Yemen Friday prayers protests: Last (wo)man standing
In the heat of the midday sun orderly rows of coloured prayer mats stretched for the best part of a mile. What should be one of the busiest roads in Sana’a filled with people, squeezing in and around hundreds of tents currently housing around a thousand activists, permanently camping on the road in a spectacular display of people power. The Imam’s voice boomed from speakers strapped to telegraph poles. The only other sound came from the birds and small children repeating the preacher’s words.
Although the numbers – a 50,000+ ish guesstimate (it’s hard to tell when you’re on the ground) – might not be as great as other Friday prayers protests around the Ummah, with a population of just over 1.5 million in Yemen’s capital, it’s equivalent to two million people turning up in London’s Trafalgar Square for church on Sunday.
Having watched from a roof-top last week, this Friday I stayed on the ground, to mix with the increasingly diverse crowd of students, tribesmen, families, the unemployed and those fortunate enough to have a job.
After a while the men surrounding me started to nudge each other and whisper, ‘bint, bint’ (‘girl, girl’). Despite my short hair and western dress I’d been rumbled. Ushered down a side street I stood with a dozen other women and their children. Kicking off my shoes in the sandy gateway of someone’s house, amongst discarded empty water bottles and can pulls, I faced north towards Mecca, as the men on one side and women on the other bowed, knelt to the ground and touched theirs heads off the array of scarves and patterned mats in perfect unison.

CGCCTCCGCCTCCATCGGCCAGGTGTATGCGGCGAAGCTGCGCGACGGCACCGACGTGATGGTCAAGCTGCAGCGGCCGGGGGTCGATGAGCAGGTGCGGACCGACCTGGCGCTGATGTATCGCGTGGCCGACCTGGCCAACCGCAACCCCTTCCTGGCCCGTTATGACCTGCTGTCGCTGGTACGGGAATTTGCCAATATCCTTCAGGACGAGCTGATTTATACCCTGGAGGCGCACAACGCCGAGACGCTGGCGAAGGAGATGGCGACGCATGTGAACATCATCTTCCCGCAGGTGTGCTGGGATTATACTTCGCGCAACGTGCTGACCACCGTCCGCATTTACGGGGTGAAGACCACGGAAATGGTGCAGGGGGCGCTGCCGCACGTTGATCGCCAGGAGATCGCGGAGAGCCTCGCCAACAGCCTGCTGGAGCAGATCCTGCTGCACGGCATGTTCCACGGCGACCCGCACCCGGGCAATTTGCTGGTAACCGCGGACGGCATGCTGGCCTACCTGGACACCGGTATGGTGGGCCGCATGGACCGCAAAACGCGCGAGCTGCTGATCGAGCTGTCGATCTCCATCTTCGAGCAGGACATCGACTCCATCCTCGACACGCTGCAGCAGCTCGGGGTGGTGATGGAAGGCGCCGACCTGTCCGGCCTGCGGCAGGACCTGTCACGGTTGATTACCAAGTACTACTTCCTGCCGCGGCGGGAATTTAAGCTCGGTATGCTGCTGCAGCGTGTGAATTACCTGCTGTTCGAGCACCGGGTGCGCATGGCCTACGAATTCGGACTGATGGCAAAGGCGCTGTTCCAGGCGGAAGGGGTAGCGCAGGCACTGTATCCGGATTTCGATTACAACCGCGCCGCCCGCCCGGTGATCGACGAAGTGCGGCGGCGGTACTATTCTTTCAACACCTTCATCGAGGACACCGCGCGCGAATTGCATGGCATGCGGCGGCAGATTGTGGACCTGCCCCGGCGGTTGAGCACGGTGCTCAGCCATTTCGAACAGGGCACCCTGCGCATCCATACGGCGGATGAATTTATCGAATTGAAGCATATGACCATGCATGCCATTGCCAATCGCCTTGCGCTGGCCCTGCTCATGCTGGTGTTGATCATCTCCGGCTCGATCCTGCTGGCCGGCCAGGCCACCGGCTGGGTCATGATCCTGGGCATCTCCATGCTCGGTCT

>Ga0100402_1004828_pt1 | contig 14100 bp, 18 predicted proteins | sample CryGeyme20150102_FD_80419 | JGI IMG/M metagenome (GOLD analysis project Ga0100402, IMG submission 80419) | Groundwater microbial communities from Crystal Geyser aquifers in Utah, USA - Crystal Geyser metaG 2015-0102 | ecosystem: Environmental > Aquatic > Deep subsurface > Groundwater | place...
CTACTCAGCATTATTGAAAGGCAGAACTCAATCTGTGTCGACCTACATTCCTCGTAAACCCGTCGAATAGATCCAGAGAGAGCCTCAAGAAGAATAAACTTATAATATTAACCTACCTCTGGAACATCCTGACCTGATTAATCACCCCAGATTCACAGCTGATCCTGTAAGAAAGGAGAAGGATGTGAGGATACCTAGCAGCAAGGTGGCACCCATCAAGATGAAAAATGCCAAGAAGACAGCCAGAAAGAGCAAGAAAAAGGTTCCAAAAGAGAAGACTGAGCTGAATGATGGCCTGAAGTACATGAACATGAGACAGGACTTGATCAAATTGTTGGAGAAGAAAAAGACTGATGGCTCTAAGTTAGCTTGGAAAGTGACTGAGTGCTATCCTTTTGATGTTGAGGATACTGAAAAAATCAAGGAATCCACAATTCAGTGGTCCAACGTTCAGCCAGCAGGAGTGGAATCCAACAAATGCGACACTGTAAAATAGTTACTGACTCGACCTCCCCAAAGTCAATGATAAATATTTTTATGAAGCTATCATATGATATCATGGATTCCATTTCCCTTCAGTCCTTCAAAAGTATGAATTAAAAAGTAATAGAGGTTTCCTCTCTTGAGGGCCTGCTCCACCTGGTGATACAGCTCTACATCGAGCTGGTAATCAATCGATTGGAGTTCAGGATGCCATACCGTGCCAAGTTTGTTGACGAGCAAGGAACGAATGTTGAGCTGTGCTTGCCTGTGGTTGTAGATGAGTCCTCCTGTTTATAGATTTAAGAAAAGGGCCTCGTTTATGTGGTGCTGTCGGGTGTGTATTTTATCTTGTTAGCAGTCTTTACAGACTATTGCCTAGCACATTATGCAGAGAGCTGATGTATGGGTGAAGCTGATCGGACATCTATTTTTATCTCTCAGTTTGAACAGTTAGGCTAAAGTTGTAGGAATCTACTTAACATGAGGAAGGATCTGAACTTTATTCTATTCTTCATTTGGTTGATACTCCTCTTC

Feeling conspicuous as the only one left standing a late arrival hurried to find a space and shuffled in line next to me. As he spread his undersized carpet on the last visible piece of tarmac in front of him he spotted the small camera in my hand (in order to get through the soldier’s checkpoint 200 yards down the road you have to smuggle a camera in via the back pocket of your jeans – they wont frisk a woman). Making a rectangular shape with his hands he followed with a thumbs up.
This video was the view from where I stood yesterday, near Sana’a University, the site of one of the many street encampments across Yemen all calling for an end to President Ali Abdullah Saleh’s 32-year rule in ongoing protests which began over six weeks ago and have left up to 30 dead.